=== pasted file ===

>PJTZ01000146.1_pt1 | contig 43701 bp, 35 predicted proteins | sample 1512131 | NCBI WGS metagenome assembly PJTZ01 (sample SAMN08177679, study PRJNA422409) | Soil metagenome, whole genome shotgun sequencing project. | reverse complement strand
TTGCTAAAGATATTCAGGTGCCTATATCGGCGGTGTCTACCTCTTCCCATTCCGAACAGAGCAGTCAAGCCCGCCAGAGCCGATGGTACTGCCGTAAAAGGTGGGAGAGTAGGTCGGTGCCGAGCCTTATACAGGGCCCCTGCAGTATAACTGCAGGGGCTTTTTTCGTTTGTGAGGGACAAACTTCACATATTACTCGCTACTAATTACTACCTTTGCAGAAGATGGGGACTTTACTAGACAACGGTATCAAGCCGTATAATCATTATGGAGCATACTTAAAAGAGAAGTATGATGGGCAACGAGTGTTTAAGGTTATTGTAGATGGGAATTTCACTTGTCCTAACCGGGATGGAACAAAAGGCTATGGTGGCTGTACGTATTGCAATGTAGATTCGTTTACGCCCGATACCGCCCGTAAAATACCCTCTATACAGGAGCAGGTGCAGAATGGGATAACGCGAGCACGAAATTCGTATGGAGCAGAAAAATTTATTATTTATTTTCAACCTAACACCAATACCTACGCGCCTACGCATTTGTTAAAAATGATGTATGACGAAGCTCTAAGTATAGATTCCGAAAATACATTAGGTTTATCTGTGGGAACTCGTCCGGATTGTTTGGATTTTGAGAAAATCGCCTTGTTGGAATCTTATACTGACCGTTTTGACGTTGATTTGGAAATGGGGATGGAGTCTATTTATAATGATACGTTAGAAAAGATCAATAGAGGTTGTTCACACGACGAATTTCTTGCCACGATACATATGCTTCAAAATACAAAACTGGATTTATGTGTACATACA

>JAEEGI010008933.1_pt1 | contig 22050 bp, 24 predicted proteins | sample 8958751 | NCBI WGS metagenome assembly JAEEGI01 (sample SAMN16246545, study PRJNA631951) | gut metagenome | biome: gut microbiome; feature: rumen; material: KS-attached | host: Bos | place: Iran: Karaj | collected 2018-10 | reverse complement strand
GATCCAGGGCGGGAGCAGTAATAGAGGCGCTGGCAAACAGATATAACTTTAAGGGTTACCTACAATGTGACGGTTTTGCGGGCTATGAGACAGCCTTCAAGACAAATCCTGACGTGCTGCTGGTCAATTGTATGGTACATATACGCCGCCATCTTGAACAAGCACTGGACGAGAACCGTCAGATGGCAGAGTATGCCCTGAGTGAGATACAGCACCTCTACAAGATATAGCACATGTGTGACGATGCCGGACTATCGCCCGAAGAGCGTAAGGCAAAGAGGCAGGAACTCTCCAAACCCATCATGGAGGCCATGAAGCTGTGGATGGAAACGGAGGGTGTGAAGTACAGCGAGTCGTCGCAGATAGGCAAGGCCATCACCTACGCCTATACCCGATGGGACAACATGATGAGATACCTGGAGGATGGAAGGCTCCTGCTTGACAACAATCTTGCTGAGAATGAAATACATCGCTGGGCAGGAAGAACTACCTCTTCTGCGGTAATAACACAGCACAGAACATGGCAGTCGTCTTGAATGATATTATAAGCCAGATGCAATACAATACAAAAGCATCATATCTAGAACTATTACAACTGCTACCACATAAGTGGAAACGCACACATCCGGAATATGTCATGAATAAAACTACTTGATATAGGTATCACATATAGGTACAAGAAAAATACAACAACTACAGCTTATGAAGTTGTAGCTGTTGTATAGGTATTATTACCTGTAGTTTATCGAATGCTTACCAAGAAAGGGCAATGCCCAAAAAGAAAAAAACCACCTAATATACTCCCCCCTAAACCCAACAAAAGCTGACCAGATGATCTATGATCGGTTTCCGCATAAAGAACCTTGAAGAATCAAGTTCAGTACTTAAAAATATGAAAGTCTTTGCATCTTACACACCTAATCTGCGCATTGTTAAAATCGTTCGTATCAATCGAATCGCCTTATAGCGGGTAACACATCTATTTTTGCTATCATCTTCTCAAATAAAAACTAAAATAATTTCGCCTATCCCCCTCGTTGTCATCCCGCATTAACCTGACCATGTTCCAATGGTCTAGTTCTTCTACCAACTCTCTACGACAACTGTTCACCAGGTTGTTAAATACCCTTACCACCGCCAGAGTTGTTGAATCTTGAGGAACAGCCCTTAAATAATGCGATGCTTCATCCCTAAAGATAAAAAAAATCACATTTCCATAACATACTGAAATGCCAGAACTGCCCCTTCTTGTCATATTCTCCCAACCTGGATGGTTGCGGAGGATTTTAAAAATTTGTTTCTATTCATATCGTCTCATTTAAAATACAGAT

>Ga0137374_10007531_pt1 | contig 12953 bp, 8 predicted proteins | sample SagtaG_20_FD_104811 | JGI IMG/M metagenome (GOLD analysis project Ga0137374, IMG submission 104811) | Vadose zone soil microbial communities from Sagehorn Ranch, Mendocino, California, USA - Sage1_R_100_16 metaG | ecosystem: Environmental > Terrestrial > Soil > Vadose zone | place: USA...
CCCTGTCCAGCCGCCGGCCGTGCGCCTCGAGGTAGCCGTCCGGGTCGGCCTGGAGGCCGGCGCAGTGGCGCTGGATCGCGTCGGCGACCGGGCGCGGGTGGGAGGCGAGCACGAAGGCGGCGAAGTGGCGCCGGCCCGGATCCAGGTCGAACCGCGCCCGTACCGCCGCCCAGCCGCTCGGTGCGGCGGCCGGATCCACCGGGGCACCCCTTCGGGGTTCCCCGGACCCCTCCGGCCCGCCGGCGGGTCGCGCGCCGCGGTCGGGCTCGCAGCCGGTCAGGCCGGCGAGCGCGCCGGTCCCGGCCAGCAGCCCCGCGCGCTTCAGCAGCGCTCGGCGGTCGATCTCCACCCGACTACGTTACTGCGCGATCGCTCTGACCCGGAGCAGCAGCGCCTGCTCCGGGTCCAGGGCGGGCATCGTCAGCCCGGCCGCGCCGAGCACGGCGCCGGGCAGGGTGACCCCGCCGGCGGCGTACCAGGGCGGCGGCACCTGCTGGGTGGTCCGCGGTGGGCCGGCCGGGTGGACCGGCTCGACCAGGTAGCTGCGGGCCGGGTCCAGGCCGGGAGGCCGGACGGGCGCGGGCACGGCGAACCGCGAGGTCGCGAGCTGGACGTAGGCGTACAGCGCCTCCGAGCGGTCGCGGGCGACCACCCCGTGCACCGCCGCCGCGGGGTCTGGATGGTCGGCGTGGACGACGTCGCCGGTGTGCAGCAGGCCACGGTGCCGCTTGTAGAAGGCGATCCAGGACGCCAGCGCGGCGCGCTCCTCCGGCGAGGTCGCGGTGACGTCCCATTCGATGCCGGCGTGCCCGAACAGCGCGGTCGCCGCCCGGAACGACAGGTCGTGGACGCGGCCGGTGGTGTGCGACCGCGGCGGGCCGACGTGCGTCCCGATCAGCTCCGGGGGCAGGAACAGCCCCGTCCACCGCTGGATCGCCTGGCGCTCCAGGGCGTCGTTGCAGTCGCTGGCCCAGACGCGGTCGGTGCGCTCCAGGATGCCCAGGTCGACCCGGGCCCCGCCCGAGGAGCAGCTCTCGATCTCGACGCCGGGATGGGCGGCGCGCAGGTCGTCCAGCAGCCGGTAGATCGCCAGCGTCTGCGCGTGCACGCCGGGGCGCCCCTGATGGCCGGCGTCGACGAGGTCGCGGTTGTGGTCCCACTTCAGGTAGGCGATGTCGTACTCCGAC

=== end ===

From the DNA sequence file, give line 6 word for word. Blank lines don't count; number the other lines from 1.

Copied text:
CCCTGTCCAGCCGCCGGCCGTGCGCCTCGAGGTAGCCGTCCGGGTCGGCCTGGAGGCCGGCGCAGTGGCGCTGGATCGCGTCGGCGACCGGGCGCGGGTGGGAGGCGAGCACGAAGGCGGCGAAGTGGCGCCGGCCCGGATCCAGGTCGAACCGCGCCCGTACCGCCGCCCAGCCGCTCGGTGCGGCGGCCGGATCCACCGGGGCACCCCTTCGGGGTTCCCCGGACCCCTCCGGCCCGCCGGCGGGTCGCGCGCCGCGGTCGGGCTCGCAGCCGGTCAGGCCGGCGAGCGCGCCGGTCCCGGCCAGCAGCCCCGCGCGCTTCAGCAGCGCTCGGCGGTCGATCTCCACCCGACTACGTTACTGCGCGATCGCTCTGACCCGGAGCAGCAGCGCCTGCTCCGGGTCCAGGGCGGGCATCGTCAGCCCGGCCGCGCCGAGCACGGCGCCGGGCAGGGTGACCCCGCCGGCGGCGTACCAGGGCGGCGGCACCTGCTGGGTGGTCCGCGGTGGGCCGGCCGGGTGGACCGGCTCGACCAGGTAGCTGCGGGCCGGGTCCAGGCCGGGAGGCCGGACGGGCGCGGGCACGGCGAACCGCGAGGTCGCGAGCTGGACGTAGGCGTACAGCGCCTCCGAGCGGTCGCGGGCGACCACCCCGTGCACCGCCGCCGCGGGGTCTGGATGGTCGGCGTGGACGACGTCGCCGGTGTGCAGCAGGCCACGGTGCCGCTTGTAGAAGGCGATCCAGGACGCCAGCGCGGCGCGCTCCTCCGGCGAGGTCGCGGTGACGTCCCATTCGATGCCGGCGTGCCCGAACAGCGCGGTCGCCGCCCGGAACGACAGGTCGTGGACGCGGCCGGTGGTGTGCGACCGCGGCGGGCCGACGTGCGTCCCGATCAGCTCCGGGGGCAGGAACAGCCCCGTCCACCGCTGGATCGCCTGGCGCTCCAGGGCGTCGTTGCAGTCGCTGGCCCAGACGCGGTCGGTGCGCTCCAGGATGCCCAGGTCGACCCGGGCCCCGCCCGAGGAGCAGCTCTCGATCTCGACGCCGGGATGGGCGGCGCGCAGGTCGTCCAGCAGCCGGTAGATCGCCAGCGTCTGCGCGTGCACGCCGGGGCGCCCCTGATGGCCGGCGTCGACGAGGTCGCGGTTGTGGTCCCACTTCAGGTAGGCGATGTCGTACTCCGAC